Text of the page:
Consider the editor.
Unless you opt for the self-publishing route, as a writer you must realize that the editor is the ultimate gatekeeper to your words appearing in print. That’s true whether you submit your work to a website, a newspaper, a magazine, or, via a literary agent or directly, a book publisher.
Do not think of the editor, however, as just an obstacle to overcome. She or he also can be—and in the best cases always is—an ally, one whose goal is to help you make your writing as good as it can possibly be and then get it in front of others to read.
So it may behoove you to broaden your understanding of how and why editors do what they do. Fortunately, the past few months have offered three notable portraits of editors at work.
The latest is Robert Gottlieb’s memoir, Avid Reader (Farrar, Straus and Giroux). Gottlieb is a publishing giant, having worked as a top book editor at Simon & Schuster and, over two separate terms, Alfred A. Knopf, in between which he succeeded the legendary William Shawn as editor of The New Yorker magazine. The roster of authors whose work he shepherded into print includes Toni Morrison, John le Carré, John Cheever, Michael Crichton, Robert Caro, Nora Ephron, Katharine Hepburn, Lauren Bacall, Joseph Heller and Bill Clinton.
The Fairfield Writer’s Blog has purchased Gottlieb’s book but has not yet read it. The universally positive reviews have promised a healthy dose of editorial wisdom amid Gottlieb’s stories about polishing the prose of authors from both the literary and celebrity ends of the publishing spectrum. One for-instance, from Dwight Garner’s review in The New York Times: “Throughout his long career, if one of his writers was blocked, Mr. Gottlieb liked to tell him or her, ‘Don’t write, type!’ ” Indeed, the simple act of putting something, anything, down on the screen or paper often acts as a trigger to getting your creative juices flowing.
The FWB already has cited, albeit briefly, Terry McDonell’s The Accidental Life (Knopf). McDonell edited 13 magazines over a 30-year career in periodicals, most of them men’s magazines, ending with a 10-year stint at Sports Illustrated. Written in vignettes, the book presents portraits of such guy scribes as Richard Price, P. J. O’Rourke, Hunter S. Thompson, Thomas McGuane and Richard Ford; editors Jann Wenner (Rolling Stone), Helen Gurley Brown (Cosmopolitan) and Liz Tilberis (Harper’s Bazaar); and other notables, including Steve Jobs and Jimmy Buffet. Scattered throughout are short, useful lessons about dealing with writers and writing, such as this summary, quoted in our earlier post: “I had only three rules [for writers]: Force nothing. Be clear. You can always go deeper.”
The third 2016 exploration of the editor’s job is not a book. It is a movie—“Genius”—starring Colin Firth as editor Maxwell Perkins of Scribner’s and Jude Law as author Thomas Wolfe. The independent film is adapted from A. Scott Berg’s award-winning 1978 biography, Max Perkins: Editor of Genius (Dutton). It was released in U.S. theaters in June, to so-so notices, and came out on DVD earlier this month.
Perhaps it takes an editor to fully appreciate the inherent drama of a famous author-editor relationship. The FWB recommends clicking through to “I Read It at the Movies,” in which Gerald Howard, executive editor at Doubleday (where he worked with FWB friend James Kaplan on the second volume of Kaplan’s monumental biography of Frank Sinatra), offers just such an appreciation of “Genius” in The Chronicle of Higher Education. Howard’s essay expresses the challenges and rewards of his and his colleagues’ craft in far more refined prose than the FWB marshals here.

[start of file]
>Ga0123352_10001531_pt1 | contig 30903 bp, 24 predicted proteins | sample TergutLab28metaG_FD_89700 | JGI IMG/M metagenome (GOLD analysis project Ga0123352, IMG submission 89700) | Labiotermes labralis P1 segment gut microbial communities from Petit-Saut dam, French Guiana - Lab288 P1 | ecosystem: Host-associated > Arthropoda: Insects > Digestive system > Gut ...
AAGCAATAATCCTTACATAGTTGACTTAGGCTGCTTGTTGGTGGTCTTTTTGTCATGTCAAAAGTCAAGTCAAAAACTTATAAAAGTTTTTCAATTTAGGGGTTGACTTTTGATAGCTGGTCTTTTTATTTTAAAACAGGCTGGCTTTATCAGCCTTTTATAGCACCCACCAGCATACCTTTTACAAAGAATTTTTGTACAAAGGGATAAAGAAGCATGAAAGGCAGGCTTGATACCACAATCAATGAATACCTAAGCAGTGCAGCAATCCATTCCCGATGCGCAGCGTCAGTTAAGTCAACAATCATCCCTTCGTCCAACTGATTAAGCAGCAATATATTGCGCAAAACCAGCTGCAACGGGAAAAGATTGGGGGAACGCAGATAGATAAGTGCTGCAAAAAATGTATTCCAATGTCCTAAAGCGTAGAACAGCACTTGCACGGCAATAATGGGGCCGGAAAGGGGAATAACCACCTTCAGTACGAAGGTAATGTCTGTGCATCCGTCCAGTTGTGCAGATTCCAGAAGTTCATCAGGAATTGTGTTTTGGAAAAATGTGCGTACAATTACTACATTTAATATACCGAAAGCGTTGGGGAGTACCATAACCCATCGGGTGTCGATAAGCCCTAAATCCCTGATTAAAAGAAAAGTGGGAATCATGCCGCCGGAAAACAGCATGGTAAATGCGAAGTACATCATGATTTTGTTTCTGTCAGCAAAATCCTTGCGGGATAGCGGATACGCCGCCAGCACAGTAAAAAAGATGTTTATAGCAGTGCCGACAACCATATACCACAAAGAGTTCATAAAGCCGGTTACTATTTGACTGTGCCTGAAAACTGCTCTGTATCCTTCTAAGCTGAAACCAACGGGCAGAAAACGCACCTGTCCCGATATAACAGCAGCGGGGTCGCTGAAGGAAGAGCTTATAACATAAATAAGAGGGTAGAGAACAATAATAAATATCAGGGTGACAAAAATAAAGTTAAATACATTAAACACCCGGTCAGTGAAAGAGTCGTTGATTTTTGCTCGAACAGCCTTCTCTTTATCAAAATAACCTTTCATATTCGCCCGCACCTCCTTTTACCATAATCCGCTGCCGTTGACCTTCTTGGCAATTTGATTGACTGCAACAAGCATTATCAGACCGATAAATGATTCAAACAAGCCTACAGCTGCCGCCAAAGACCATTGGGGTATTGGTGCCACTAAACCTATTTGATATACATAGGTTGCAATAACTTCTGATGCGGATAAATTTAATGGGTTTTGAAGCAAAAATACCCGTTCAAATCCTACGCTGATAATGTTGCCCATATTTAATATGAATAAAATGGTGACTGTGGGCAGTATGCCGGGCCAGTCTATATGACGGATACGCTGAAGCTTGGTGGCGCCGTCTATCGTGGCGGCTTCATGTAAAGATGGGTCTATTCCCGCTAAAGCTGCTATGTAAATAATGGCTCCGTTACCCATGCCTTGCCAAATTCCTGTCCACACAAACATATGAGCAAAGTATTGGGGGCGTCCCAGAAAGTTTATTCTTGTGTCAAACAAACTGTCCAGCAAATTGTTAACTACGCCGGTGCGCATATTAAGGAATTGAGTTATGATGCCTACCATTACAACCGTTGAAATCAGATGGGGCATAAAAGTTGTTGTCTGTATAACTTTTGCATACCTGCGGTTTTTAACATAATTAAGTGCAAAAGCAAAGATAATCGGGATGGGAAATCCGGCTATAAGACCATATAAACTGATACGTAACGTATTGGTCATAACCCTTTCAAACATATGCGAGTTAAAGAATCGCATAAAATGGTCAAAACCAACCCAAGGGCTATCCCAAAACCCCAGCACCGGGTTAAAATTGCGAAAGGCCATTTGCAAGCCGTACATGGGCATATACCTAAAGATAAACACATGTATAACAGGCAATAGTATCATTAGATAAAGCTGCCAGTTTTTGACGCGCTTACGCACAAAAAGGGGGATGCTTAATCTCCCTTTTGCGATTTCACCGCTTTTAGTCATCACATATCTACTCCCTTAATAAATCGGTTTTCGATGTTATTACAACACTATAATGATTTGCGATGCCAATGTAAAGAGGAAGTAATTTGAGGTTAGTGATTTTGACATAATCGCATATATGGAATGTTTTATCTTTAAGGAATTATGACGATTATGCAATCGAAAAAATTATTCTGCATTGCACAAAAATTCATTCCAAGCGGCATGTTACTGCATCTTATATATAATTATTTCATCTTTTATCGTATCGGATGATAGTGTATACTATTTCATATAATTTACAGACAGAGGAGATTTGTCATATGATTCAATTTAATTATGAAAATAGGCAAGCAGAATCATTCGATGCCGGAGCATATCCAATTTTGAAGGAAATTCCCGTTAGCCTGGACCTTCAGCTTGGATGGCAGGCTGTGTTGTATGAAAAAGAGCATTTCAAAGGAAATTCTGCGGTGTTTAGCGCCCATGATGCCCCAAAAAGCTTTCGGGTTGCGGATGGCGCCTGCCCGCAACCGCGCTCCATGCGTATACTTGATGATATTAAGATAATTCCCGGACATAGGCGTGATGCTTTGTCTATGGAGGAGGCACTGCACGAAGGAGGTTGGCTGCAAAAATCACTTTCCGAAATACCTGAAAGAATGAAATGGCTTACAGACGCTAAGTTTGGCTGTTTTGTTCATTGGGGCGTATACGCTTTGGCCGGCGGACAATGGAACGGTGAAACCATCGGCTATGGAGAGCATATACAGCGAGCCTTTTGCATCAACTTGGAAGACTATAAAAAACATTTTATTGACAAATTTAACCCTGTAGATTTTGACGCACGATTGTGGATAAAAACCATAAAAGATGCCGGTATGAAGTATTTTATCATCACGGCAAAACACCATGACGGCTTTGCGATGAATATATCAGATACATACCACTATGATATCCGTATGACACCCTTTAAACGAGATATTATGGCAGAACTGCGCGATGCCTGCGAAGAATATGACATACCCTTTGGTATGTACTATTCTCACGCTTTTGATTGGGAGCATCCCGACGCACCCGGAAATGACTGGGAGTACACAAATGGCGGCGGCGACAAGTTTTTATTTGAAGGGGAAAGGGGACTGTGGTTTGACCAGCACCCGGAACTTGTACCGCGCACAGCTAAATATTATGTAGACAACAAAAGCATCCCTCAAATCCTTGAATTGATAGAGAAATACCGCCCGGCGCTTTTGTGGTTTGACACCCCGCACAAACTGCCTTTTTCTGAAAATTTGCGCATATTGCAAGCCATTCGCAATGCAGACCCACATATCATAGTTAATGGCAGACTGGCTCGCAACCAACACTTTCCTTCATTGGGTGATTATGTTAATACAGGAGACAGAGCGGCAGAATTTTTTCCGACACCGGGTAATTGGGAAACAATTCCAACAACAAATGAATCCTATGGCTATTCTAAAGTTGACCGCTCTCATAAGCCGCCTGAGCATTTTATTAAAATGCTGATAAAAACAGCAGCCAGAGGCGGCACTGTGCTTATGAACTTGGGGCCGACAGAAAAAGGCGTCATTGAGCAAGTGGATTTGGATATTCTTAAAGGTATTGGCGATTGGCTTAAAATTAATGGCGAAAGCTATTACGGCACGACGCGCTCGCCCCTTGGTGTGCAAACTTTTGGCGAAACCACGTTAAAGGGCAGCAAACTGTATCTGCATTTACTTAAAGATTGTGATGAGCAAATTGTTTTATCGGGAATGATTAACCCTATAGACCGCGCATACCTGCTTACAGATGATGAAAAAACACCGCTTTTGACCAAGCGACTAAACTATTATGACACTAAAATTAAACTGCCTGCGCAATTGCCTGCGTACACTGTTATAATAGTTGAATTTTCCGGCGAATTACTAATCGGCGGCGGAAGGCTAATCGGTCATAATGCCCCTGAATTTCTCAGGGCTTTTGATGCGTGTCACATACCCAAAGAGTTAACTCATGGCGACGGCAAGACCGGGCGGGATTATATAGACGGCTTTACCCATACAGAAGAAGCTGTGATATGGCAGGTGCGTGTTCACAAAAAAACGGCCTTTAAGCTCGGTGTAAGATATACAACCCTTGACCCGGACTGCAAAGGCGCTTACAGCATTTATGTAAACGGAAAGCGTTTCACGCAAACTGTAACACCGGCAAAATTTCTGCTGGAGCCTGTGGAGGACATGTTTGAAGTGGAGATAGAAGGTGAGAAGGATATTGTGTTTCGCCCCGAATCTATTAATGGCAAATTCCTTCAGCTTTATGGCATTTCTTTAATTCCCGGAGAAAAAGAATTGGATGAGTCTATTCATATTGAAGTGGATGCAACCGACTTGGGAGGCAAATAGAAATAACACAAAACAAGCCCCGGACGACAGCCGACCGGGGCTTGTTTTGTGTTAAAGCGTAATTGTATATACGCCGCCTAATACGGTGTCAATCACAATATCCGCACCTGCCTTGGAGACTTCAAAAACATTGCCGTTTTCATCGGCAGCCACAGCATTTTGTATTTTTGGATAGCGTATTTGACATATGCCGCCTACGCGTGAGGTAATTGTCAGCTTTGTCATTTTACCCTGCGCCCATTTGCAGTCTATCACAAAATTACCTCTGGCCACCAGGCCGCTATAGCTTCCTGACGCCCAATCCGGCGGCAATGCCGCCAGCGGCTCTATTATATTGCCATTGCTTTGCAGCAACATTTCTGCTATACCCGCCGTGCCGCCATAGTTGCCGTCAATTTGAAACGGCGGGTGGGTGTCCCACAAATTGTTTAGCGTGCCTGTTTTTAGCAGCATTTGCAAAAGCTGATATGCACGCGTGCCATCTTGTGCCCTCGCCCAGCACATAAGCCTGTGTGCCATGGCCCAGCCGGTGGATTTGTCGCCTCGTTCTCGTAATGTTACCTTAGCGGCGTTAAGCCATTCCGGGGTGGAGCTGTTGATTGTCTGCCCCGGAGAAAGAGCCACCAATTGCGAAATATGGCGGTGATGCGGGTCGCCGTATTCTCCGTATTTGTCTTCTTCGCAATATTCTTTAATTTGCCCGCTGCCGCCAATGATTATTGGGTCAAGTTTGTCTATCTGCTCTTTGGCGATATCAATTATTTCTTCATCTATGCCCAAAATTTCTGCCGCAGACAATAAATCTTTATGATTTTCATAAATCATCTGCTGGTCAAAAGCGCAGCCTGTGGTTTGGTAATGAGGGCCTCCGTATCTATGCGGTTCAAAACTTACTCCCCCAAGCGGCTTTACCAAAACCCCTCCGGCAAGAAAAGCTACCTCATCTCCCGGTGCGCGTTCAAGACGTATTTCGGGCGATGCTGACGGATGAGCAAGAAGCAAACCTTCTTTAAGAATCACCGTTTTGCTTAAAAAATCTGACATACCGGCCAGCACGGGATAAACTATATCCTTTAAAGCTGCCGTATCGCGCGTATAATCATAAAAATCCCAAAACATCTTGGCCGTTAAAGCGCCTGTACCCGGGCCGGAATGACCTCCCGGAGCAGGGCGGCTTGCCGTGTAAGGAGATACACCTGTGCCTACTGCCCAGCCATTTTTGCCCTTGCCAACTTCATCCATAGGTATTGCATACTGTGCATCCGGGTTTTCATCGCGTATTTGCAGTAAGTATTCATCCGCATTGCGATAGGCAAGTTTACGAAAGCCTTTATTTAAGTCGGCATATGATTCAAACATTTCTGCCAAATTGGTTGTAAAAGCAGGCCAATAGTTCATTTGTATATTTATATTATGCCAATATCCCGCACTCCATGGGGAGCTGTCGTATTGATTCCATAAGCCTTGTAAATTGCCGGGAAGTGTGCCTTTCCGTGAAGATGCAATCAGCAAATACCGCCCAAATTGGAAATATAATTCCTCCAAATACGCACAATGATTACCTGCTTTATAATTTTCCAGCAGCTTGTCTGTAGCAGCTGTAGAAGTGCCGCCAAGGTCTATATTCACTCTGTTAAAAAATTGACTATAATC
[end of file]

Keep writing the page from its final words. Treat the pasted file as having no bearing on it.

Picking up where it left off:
Should you decide to make a deeper study of the editor’s world, Berg’s life of Perkins is the place to start. It won a National Book Award for biography.
A companion memoir to Gottlieb’s is Michael Korda’s Another Life (Random House, 1999). Korda worked down the hall from Gottlieb at Simon & Schuster, editing writers as diverse as Jacqueline Susann, Larry McMurtry and Richard Nixon.
The FWB recalls Korda writing that one of the gifts he and Gottlieb shared was an ability to read a manuscript incredibly fast, often overnight regardless of length. And The Wall Street Journal’s review of Avid Reader has this advice from Gottlieb:
“ ‘Get back to your writers right away. . . .[It’s] cruelty to animals to keep them waiting.’ (He often adds a corollary: ‘Bad news delivered quickly is better than no news.’) When, later in life, [Gottlieb] started writing himself. . . ‘It made me insane when I would deliver a commissioned piece, or part of a book and wait days, sometimes weeks, to hear back from my editor. Insane with anxiety and insane with fury, I expected others to do unto me as I did unto others.’ ”
OK, so your interest is in writing, not reading about or watching the depiction of what Howard, in his essay, refers to as “the sausage factory” aspects of putting words into print. Editing—what’s the fun in that?
Well, if it is fun you are after, consider the story of five authors hoping to find glory through the auspices of editors at imaginary New York City publisher Davis and Dash. The compelling cast of characters navigates a world of glamour, intrigue, humor, heartbreak and, yes, steamy sex. Their journeys are recounted in fast-paced, occasionally cynical and endlessly entertaining style by the late Olivia Goldsmith, author of The First Wives Club, in her novel The Bestseller (Harper Collins, 1996). You can find a copy today on the shelves of the FWB’s home, the Fairfield (Connecticut) Public Library, or perhaps at a library near you.—Alex McNab
Note: This is the first of two posts about the editing experience. Coming up, a veteran author has her latest book edited by her new publisher.